The Case against the Death Penalty
According to critics, it does not reduce crime, is extraordinarily expensive, actually reduces public safety, is arbitrary in operation, and damages the criminal justice system. On Sept. 1, 1995, New York rejoined the ranks of states imposing...
The Courts vs. the People
One hundred and forty years ago, Chief Justice Roger Taney, in deciding Dred Scott v. Sanford, foolishly assumed that he could construct a judicial solution to the problem of slavery. Taney concluded that Congress was without the power to outlaw slavery...
The Death of Hollywood's Golden Age and the Changing American Character
No child born into pre-World War II America possibly could deny the extraordinary power of film to shape our imagination, influence our expectations of life, give some glimpse of adulthood, and provide a sense of what kind of country we were living...
The Empty Promise of School Vouchers
In early 1996, the appropriations bill for the District of Columbia was held up repeatedly as Senate Republicans sought to use it as a vehicle for introducing an "experimental" plan for tax support of nonpublic schools through tuition vouchers. The...
The Future of Mental Health: Radical Changes Ahead
Over the past 30 years, psychiatry has denigrated and jettisoned the human willpower-coping model and psychotherapy. It claims instead that all character flaws and emotional pains are "diseases," the result of biochemical imbalances of the brain,...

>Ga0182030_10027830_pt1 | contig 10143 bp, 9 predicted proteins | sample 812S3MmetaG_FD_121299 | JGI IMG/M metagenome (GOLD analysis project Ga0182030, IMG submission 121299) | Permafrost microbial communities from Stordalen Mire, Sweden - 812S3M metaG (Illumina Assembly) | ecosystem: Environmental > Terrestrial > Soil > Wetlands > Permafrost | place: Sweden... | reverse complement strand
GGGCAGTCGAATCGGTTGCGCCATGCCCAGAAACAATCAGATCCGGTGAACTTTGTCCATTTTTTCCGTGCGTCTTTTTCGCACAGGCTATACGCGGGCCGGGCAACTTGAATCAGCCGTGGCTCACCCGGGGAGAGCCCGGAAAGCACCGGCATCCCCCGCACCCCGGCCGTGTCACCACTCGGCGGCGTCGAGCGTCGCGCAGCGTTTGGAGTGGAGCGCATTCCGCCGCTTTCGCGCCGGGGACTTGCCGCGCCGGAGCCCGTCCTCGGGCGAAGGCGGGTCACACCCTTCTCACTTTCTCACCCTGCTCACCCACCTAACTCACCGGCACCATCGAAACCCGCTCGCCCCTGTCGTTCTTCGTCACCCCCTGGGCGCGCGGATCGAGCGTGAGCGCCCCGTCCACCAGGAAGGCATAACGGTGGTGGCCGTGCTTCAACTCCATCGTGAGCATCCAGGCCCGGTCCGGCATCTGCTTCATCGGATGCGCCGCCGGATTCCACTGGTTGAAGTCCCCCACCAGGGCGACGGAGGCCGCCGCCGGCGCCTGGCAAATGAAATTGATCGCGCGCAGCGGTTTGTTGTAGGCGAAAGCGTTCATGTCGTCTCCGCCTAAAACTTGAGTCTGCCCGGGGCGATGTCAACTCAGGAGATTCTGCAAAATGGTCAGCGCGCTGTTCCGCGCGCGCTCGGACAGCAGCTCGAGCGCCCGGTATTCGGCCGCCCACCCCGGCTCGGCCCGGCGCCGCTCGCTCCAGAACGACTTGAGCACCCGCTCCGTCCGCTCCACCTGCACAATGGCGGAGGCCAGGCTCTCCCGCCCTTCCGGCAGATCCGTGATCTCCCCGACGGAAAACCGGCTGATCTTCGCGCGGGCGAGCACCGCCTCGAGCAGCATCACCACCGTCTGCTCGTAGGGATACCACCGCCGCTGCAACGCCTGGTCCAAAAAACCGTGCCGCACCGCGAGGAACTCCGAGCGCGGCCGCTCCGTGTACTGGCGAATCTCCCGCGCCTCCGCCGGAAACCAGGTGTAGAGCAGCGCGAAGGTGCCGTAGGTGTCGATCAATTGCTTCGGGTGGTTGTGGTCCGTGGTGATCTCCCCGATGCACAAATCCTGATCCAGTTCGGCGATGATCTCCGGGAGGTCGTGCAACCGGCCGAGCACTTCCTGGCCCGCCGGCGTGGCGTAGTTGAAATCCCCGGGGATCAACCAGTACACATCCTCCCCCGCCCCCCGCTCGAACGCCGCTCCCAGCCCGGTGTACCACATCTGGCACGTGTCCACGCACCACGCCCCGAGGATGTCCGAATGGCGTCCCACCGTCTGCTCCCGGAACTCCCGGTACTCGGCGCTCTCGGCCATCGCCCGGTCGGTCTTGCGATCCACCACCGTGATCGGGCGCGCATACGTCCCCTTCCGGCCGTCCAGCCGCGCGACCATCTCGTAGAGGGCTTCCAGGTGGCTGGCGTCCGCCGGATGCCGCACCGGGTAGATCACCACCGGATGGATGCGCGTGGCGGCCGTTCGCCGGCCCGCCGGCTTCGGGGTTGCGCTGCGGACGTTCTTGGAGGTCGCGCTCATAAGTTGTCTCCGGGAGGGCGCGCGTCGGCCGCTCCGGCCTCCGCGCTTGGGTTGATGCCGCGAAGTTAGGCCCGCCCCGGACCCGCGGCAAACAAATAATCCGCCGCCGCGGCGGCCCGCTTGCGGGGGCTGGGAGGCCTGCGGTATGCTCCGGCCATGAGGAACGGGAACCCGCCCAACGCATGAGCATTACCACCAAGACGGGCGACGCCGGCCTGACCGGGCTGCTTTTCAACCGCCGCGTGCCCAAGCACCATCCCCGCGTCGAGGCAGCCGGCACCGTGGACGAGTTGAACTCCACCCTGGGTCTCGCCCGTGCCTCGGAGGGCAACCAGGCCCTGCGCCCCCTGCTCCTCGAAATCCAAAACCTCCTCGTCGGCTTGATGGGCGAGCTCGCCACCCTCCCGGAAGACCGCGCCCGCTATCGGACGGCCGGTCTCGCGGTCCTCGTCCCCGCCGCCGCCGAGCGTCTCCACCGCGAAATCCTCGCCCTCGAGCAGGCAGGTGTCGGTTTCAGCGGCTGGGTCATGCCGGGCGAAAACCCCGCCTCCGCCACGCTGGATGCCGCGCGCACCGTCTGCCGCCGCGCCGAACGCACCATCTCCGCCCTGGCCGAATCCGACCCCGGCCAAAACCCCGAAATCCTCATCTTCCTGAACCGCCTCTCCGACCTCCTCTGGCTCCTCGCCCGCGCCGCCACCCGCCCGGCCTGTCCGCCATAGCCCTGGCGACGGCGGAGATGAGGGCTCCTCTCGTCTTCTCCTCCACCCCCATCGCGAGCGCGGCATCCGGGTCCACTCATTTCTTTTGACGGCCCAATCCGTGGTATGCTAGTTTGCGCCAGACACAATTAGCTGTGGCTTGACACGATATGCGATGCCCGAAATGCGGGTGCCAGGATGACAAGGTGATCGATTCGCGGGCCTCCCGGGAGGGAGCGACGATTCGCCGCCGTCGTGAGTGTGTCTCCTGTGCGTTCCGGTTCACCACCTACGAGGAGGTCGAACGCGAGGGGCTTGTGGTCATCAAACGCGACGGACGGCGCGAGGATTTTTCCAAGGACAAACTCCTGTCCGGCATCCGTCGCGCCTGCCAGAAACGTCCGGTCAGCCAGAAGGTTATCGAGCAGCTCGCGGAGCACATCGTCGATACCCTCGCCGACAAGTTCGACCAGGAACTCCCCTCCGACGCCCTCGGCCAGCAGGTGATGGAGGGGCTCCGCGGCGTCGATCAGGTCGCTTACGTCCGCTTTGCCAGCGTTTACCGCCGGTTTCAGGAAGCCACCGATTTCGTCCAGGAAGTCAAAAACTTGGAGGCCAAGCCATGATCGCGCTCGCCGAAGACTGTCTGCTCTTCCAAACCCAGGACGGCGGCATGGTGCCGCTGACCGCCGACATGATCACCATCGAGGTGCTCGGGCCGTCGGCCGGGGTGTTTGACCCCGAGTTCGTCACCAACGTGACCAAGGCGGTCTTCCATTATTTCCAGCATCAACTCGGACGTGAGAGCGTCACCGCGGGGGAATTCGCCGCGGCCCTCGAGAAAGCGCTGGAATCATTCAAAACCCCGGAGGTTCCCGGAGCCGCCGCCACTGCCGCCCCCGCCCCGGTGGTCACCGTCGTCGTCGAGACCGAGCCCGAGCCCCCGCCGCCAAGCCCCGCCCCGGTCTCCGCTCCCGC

Unmasking the Great Military Readiness Crisis Fraud
The Pentagon's claims concerning American combat forces' lack of preparedness to fulfill their missions proved false, but succeeded in generating Congressional funding when the budgets of other executive branch departments were being cut. Remember...
Unnerving Realism of Ivan Allbright
The artist "enlarged every facial wrinkle, birthmark, and stray hair and captured every blemish and bulge of exposed skin." The son of an artist and the twin of another, Ivan Albright was one of Chicago's greatest and most original painters. He did...
Welfare Pays Better, So Why Work?
"If Congress or state governments are serious about reducing hard-core welfare dependence and rewarding work, the most promising reform is to cut benefit levels substantially." As the debate over welfare reform continues, one goal seems constant...
Welfare Reform: The End of Compassion?
The major threat to welfare reform is from the defenders of the status quo because they have dug-in positions and heavy air support from media interests. These welfare reactionaries say that any attempt to transform welfare will lead to increased...
What's Really Going on with the Economy?
A few years ago, Michael Eisner, president of Walt Disney Corp., earned $200,000,000. Bill Gates, the major stockholder of the software company Microsoft, is worth more than $9,000,000,000. The average salary for the chief executive officers of major...
Year of the Independents
In an age when the commercial entertainment industry steadily is solidifying its grip on the art of the cinema, it frequently is tough to imagine that there actually is an alternative to the hightech, heavily ballyhooed seasonal blockbusters that...